Letting agents get a lot of bad press which is terribly unfair to the good agents (of which there are many).
However, it is a fact that there are also a great number of bad letting agents who take advantage of landlords unfamiliar with their rights.
So I thought I would just pen a few tips for landlords who are not sure what to do.
Not doing things set out in the agency agreement
All landlords should have signed an agency agreement with their agent which should set out the things that the agent is supposed to do.
So if the agreement lists a number of things which after investigation it appears that your agent is not doing – then your agents are in breach of contract. For example
Failure to check tenants properly
One of the main reasons agents are instructed is to find a decent tenant – which involves doing proper checks.
So if the agents have not done this, it is an important breach of contract – if the tenants turn out to be bad news, you may also have a claim against them for example for lost rent or the cost of eviction.
Note that agents often try to wriggle out of this by saying that they did get references but that they can’t pass them on due to the Data Protection Act.
The answer to this is to say that as they were obtained for the landlord by the agents in their capacity of agent, they belong to the landlord and that if the agent failed to deal properly with the requirements of the Data Protection Act that is their problem.
Here is an example of a case where a landlord successfully claimed against her agents for damages when they failed to check tenants properly.
Failure to do property inspections
This is quite a common breach. But if your agent has agreed to do quarterly inspections (or whatever) and has failed to do them – to my mind this justifies dismissal.
It is important that inspections are done – for example, your tenant may have converted the property into a cannabis farm or subdivided the property and sublet it to illegal immigrants.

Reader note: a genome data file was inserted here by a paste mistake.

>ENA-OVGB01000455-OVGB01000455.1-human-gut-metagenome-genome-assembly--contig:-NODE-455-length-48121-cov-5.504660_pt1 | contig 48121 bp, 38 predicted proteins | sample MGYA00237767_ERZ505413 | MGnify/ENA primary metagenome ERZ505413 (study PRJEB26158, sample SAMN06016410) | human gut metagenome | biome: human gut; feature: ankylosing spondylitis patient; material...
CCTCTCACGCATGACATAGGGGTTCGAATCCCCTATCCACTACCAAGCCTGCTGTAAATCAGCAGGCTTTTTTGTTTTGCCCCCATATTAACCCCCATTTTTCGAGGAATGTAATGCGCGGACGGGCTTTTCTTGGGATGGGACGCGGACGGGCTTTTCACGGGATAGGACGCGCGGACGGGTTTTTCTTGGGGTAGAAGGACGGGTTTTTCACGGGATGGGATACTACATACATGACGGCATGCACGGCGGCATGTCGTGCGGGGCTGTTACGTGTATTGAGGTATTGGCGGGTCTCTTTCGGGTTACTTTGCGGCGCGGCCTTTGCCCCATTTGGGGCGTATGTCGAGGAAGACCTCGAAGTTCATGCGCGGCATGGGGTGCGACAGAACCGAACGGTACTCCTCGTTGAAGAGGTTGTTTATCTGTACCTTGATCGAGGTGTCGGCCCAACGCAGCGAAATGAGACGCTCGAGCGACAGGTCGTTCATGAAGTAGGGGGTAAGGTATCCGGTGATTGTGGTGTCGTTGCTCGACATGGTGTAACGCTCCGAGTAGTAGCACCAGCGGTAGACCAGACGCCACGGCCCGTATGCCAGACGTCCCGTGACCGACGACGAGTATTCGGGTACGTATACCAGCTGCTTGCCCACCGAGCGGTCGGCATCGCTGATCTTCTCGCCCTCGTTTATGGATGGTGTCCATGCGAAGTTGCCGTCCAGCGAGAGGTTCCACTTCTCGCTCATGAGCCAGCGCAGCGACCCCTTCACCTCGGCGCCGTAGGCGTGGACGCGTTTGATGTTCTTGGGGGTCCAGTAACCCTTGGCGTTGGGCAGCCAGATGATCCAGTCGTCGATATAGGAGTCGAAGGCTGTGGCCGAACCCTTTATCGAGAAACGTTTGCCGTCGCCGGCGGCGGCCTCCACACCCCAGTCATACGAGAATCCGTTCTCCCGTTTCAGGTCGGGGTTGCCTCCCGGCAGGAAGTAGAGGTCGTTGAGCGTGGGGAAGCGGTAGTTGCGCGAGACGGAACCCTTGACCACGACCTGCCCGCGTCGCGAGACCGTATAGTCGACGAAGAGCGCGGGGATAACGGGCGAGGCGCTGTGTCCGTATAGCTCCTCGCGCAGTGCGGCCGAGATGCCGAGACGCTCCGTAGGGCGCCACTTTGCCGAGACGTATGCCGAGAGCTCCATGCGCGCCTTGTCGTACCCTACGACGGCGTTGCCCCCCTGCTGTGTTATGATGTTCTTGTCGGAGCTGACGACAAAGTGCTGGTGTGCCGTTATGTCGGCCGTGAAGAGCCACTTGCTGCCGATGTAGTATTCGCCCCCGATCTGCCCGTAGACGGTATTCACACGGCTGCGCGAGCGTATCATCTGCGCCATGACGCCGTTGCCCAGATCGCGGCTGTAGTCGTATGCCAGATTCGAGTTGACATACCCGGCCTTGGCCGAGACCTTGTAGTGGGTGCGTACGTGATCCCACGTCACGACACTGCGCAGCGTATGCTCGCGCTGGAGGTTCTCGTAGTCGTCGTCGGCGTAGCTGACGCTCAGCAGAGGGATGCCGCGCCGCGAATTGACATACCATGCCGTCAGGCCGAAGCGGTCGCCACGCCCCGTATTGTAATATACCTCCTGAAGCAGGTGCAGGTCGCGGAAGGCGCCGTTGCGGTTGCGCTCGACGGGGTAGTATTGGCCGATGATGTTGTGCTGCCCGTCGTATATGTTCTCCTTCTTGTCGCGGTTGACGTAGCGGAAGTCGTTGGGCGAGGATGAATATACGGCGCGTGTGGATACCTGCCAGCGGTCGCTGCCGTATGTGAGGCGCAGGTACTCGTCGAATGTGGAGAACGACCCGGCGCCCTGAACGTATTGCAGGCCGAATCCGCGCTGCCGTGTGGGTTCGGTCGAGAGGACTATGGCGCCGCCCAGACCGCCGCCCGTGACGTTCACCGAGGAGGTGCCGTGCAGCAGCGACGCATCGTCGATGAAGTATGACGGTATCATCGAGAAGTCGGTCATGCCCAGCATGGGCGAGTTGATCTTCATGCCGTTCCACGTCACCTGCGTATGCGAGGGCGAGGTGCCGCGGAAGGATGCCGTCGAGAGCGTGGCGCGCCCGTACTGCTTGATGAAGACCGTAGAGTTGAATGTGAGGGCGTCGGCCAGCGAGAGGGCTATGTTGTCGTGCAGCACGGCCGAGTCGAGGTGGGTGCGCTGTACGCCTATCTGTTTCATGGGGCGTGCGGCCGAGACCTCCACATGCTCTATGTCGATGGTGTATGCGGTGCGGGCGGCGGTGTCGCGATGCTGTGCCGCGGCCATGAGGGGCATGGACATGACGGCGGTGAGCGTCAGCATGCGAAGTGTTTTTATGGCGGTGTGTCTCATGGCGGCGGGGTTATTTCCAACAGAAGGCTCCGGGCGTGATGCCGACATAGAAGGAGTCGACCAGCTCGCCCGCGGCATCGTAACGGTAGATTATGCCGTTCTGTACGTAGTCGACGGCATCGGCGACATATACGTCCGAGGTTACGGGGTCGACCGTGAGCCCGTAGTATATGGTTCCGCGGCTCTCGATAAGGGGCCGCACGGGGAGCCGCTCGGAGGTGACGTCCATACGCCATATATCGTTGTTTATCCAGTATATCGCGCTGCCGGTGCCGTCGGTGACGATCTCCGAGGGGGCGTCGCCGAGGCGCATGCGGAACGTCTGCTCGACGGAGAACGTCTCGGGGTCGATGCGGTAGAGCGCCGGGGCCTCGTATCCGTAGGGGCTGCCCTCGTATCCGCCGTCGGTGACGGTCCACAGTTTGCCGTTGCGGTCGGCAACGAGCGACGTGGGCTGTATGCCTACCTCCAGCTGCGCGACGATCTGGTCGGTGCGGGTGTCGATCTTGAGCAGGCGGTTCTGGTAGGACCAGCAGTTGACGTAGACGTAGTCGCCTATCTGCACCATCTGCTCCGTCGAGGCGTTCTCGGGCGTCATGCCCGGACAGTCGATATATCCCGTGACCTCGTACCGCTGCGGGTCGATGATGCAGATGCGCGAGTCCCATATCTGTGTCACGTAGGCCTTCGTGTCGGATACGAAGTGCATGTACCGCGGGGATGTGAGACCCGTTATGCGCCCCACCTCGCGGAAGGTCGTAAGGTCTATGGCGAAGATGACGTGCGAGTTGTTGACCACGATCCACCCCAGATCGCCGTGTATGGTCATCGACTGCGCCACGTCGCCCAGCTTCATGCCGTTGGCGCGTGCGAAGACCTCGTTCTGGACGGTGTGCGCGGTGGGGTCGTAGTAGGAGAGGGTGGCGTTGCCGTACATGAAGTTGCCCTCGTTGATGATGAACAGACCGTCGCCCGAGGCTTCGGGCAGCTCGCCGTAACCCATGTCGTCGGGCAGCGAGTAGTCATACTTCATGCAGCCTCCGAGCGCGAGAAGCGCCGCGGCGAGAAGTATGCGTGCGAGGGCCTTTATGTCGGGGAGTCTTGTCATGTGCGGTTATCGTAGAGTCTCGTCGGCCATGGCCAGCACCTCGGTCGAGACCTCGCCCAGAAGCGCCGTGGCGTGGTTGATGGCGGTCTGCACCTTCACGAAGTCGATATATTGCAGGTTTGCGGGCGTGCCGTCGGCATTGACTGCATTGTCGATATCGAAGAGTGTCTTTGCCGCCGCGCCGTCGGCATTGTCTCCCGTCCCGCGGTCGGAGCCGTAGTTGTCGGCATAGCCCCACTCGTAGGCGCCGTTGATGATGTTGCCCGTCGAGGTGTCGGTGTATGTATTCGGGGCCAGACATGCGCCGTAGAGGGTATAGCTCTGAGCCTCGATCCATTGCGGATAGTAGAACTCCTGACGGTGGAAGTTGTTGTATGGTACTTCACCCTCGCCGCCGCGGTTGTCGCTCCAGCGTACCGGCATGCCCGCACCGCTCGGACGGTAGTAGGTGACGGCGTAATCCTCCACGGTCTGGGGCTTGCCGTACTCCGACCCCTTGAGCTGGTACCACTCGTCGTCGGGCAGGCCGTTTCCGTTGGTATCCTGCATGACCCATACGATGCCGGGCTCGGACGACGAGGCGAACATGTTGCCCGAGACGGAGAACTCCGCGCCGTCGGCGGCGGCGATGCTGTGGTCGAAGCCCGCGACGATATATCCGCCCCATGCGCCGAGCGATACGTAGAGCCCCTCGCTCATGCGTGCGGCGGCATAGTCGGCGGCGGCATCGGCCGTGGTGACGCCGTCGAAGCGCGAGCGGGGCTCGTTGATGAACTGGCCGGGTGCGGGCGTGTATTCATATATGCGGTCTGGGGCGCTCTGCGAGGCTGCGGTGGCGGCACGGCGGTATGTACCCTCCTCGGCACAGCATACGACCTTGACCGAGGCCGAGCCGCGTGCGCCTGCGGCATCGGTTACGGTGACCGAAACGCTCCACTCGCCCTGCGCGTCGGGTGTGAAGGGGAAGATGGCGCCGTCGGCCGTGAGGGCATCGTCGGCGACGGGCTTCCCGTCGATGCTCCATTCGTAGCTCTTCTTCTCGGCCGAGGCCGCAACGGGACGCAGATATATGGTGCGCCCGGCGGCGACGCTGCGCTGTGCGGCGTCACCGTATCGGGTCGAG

Or less seriously, the tenants may not be looking after it properly or there may be a minor repair which will turn into a major repair if not dealt with promptly.
Claiming renewal commission
Another very common problem is letting agents continuing to charge renewal commission even if they have done no work whatsoever, simply because this is claimed in the tenancy agreement.
However, this clause is highly likely to be invalid under the Unfair Terms rules (now part of the Consumer Rights Act 2015) and landlords are usually justified in refusing to pay it.
Making a ‘secret profit’
Under the law of agency, agents are only entitled to charges which have been specifically authorised. With letting agents, this will be their commission and anything else listed in the agency agreement.
However, agents often try to increase their profit by:
- charging a commission to traders, eg workmen doing repair work to your property, and
- making charges to tenants which landlords are unaware of
Tenant fees are due to be outlawed generally in due course when the government gets around to it. However, in the meantime, unauthorised fees to tenants are a breach of the agents’ agreement with his landlord. Any ‘secret profit’, ie anything not specifically authorised, will actually belong to the landlord who is entitled to claim it through the courts.
Although if any landlords did recover unauthorised tenants fees, it would be nice if they paid it back to the tenants.
Some other tips
- Always read your agency agreement before doing anything
- Tell your tenants to make payment directly to you before you speak to your agents about cancelling your agency agreement – then the agents won’t have the opportunity to withhold the rent against their alleged commission
- Do everything in writing, in fact, it is often a good idea to keep a diary of events, and
- Don’t let them bully you!
How to find out more
I have quite a detailed guide to help landlords as part of my Landlord Law service which you can read about here.